March 14th is Pi Day, but why not ditch the apple pies this year and celebrate with your students’ favorite kind of pie … pizza! Believe us when we say it will be much easier of an opportunity to teach fraction concepts ! For this pizza math activity, we’re using Personal Pepperoni Pizza Kits from Little Caesars Fundraising,  but you could also do it with construction paper.

## What you’ll need:

Note: This activity can be done individually, in pairs, or in small groups. Adjust your materials accordingly.

• Two pizza crusts (or construction paper circles)
• Pizza sauce, shredded mozzarella cheese, and toppings (or construction paper equivalents)
• Pizza cutter* (or scissors)

* look for a kid-safe option

## What you’ll do:

Teacher tip: Start out with a fun, pizza-related read aloud to get students to make the connection between pizza and math. We suggest Peg + Cat: The Pizza Problem because it uses the language of “half” and “whole.”

Allow students time to assemble all five of their pizzas with sauce, cheese, and toppings. While they’re working, circulate, make observations, and ask questions. For example, “I see you’ve put cheese on half your pizza” or “How did you decide how many toppings to put on?”

If you’re indeed making pizzas, you will then need to bake them.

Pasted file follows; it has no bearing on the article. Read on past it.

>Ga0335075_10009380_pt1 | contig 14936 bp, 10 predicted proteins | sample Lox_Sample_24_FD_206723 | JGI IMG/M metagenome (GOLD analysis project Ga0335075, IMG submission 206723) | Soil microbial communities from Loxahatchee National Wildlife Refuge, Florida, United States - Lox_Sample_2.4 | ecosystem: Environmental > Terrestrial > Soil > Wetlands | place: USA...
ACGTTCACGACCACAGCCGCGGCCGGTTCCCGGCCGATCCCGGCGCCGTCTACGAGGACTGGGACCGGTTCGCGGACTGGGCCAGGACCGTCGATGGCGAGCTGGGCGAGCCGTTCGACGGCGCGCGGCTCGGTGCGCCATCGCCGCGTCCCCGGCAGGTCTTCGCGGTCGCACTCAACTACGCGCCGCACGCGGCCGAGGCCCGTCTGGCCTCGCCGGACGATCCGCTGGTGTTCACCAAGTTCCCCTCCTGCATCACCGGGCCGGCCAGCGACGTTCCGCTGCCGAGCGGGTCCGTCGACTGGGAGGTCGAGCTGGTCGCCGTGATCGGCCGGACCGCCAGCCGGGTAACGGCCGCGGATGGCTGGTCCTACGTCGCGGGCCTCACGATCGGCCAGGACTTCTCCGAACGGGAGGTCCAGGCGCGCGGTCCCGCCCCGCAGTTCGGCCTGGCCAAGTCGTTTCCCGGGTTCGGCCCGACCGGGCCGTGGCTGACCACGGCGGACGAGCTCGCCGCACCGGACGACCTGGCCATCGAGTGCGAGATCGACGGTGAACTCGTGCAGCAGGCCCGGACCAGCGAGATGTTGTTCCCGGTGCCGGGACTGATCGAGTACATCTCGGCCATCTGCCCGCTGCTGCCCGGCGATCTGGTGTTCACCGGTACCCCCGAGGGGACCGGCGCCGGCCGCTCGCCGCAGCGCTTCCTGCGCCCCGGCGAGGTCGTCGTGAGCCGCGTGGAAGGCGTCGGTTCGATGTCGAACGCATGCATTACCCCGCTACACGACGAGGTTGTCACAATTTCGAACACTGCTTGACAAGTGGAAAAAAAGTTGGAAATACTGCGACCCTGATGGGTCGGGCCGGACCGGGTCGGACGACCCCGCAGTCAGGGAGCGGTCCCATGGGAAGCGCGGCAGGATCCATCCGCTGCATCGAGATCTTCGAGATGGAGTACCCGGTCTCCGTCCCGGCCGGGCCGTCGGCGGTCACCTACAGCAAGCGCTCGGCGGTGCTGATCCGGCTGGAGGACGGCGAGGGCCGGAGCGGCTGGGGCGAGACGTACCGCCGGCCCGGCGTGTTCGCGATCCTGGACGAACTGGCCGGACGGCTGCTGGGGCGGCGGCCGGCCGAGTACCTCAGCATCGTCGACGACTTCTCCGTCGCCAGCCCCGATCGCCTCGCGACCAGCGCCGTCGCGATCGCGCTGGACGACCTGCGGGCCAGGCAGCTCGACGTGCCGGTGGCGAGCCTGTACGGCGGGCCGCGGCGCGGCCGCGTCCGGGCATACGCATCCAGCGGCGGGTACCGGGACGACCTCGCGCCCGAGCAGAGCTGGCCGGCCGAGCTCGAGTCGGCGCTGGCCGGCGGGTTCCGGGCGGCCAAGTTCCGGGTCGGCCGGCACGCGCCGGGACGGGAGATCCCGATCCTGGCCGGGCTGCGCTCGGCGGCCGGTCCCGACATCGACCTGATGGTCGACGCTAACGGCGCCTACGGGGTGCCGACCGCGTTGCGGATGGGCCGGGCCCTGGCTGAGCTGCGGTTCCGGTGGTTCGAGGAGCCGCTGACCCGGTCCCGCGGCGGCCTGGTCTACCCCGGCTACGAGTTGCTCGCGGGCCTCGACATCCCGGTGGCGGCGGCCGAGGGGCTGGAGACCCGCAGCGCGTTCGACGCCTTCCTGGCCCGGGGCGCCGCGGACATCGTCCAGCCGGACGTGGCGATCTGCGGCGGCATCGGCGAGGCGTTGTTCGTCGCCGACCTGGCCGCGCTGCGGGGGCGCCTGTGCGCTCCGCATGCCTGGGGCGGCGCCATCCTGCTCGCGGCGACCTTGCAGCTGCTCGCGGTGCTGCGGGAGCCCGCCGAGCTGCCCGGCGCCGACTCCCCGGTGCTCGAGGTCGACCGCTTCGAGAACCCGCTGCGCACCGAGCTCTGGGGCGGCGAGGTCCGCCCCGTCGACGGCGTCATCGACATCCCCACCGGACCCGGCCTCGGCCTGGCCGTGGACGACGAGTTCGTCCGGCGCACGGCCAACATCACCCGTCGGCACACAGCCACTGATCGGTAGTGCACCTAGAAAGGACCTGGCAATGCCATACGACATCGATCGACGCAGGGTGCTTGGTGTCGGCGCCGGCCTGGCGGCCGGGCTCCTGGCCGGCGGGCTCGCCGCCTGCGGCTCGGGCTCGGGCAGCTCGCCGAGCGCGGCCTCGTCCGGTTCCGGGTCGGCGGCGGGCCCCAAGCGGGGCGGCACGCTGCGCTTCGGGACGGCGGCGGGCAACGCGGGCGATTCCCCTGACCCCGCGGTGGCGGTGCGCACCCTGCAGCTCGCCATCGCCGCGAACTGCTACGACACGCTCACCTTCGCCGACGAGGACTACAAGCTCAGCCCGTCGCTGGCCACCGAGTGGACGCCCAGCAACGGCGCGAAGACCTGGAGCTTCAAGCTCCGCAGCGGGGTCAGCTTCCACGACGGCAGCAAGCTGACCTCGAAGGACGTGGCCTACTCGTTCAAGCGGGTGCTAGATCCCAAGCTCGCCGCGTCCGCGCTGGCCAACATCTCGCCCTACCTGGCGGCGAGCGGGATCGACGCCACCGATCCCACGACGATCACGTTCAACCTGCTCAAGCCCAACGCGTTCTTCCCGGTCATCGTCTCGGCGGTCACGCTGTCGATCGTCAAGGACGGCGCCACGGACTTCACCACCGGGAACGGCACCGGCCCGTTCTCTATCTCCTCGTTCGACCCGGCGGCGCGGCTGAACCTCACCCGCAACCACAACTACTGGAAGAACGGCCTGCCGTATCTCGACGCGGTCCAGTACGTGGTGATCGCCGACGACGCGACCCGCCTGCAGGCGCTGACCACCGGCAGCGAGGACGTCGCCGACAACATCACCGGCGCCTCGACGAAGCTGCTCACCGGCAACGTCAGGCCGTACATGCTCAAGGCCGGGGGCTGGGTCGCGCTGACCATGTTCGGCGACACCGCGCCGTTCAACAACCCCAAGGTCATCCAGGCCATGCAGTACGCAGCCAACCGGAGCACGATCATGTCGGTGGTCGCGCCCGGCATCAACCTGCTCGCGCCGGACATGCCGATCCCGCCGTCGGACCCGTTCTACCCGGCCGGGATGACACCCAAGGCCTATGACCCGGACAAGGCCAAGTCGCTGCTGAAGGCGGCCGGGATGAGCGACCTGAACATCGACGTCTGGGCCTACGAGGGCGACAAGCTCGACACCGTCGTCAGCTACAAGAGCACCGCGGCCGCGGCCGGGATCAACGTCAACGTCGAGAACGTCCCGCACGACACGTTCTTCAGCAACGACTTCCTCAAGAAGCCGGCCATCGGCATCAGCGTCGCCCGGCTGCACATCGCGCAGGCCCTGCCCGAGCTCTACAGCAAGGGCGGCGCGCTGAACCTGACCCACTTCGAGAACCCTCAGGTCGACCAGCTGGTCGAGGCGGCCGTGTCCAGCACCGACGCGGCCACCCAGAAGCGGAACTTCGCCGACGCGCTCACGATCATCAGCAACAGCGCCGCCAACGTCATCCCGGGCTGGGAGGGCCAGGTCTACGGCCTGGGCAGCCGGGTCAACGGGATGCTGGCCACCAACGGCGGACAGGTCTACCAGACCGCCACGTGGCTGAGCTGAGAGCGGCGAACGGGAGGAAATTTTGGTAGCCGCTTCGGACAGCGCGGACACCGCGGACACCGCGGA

Once the pizzas are ready, instruct students to cut one of them in half. Write 1/2 on the board and then explain that the bottom number (denominator) represents the total number of slices and the top number (numerator) represents a certain amount of those slices.

For their second pizza, ask the students to first think about cutting their other pizza in thirds. Some kids will try to make vertical cuts, so you’ll need to get them thinking about what’s fair (that should be easy with pizza!). Have them draw their ideas on the board and determine how to make the slices even (the wide “peace” sign). Reinforce the concept of fractions as equal parts, and then cut the pizza.

Have students compare the sizes of the different slices. Ask them which is greater: 1/2 or 1/3? Some students will insist that 1/3 is greater because 3 is greater than 2. Use the pizza slices to reinforce that the greater the denominator, the smaller the piece. (Invite them to think about 1/20 of a pizza. That’s an awfully tiny piece if you have to share with 19 other people.) Write 1/2 > 1/3 on the board.

Take the pizza that is cut in half and have the students cut it in half again. Ask them what fraction they have now. Write 1/4 on the board.

Introduce the concept of equivalent fractions. Ask students how many of the smaller slices make up one bigger slice? Write 2/4 = 1/2 on the board.

Repeat steps 5 and 6 by having students cut the fourths into eighths. You could also cut the thirds in half to make sixths. Create more equivalent fractions and write the equations on the board.

To close your pizza math activity, allow your students time to explore with different fractions and equivalencies and talk with each other about their new understandings. Finally, if you used real pizza, well … now’s the time to eat it!

## Use These Pizza Kits in Your Classroom (and Earn Money for Your School!)

With \$6 profit on every Pizza Kit sold and online ordering available, Little Caesars Pizza Kits are an easy way to raise funds to support your school programs.

[embedyt] https://www.youtube.com/watch?v=3XEKm3dbW2U[/embedyt]

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